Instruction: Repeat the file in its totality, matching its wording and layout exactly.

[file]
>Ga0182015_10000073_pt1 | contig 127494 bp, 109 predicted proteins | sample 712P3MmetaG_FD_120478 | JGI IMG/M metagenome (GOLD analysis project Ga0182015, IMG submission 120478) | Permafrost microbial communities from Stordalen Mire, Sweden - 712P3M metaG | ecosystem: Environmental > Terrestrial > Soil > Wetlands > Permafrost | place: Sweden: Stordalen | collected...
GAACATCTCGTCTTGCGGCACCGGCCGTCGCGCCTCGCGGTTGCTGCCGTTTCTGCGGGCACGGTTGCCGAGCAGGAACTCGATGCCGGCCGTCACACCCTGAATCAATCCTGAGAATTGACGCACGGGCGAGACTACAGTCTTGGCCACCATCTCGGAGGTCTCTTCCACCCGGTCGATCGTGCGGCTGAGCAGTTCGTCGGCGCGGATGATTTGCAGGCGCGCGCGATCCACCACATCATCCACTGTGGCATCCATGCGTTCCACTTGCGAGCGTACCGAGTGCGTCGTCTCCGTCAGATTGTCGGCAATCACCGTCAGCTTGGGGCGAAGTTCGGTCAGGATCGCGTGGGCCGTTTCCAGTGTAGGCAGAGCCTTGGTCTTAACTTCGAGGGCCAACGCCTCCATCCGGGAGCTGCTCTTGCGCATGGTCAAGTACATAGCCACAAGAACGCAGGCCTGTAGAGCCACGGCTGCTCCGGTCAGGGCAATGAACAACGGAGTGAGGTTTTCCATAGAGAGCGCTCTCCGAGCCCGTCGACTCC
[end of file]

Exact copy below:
>Ga0182015_10000073_pt1 | contig 127494 bp, 109 predicted proteins | sample 712P3MmetaG_FD_120478 | JGI IMG/M metagenome (GOLD analysis project Ga0182015, IMG submission 120478) | Permafrost microbial communities from Stordalen Mire, Sweden - 712P3M metaG | ecosystem: Environmental > Terrestrial > Soil > Wetlands > Permafrost | place: Sweden: Stordalen | collected...
GAACATCTCGTCTTGCGGCACCGGCCGTCGCGCCTCGCGGTTGCTGCCGTTTCTGCGGGCACGGTTGCCGAGCAGGAACTCGATGCCGGCCGTCACACCCTGAATCAATCCTGAGAATTGACGCACGGGCGAGACTACAGTCTTGGCCACCATCTCGGAGGTCTCTTCCACCCGGTCGATCGTGCGGCTGAGCAGTTCGTCGGCGCGGATGATTTGCAGGCGCGCGCGATCCACCACATCATCCACTGTGGCATCCATGCGTTCCACTTGCGAGCGTACCGAGTGCGTCGTCTCCGTCAGATTGTCGGCAATCACCGTCAGCTTGGGGCGAAGTTCGGTCAGGATCGCGTGGGCCGTTTCCAGTGTAGGCAGAGCCTTGGTCTTAACTTCGAGGGCCAACGCCTCCATCCGGGAGCTGCTCTTGCGCATGGTCAAGTACATAGCCACAAGAACGCAGGCCTGTAGAGCCACGGCTGCTCCGGTCAGGGCAATGAACAACGGAGTGAGGTTTTCCATAGAGAGCGCTCTCCGAGCCCGTCGACTCC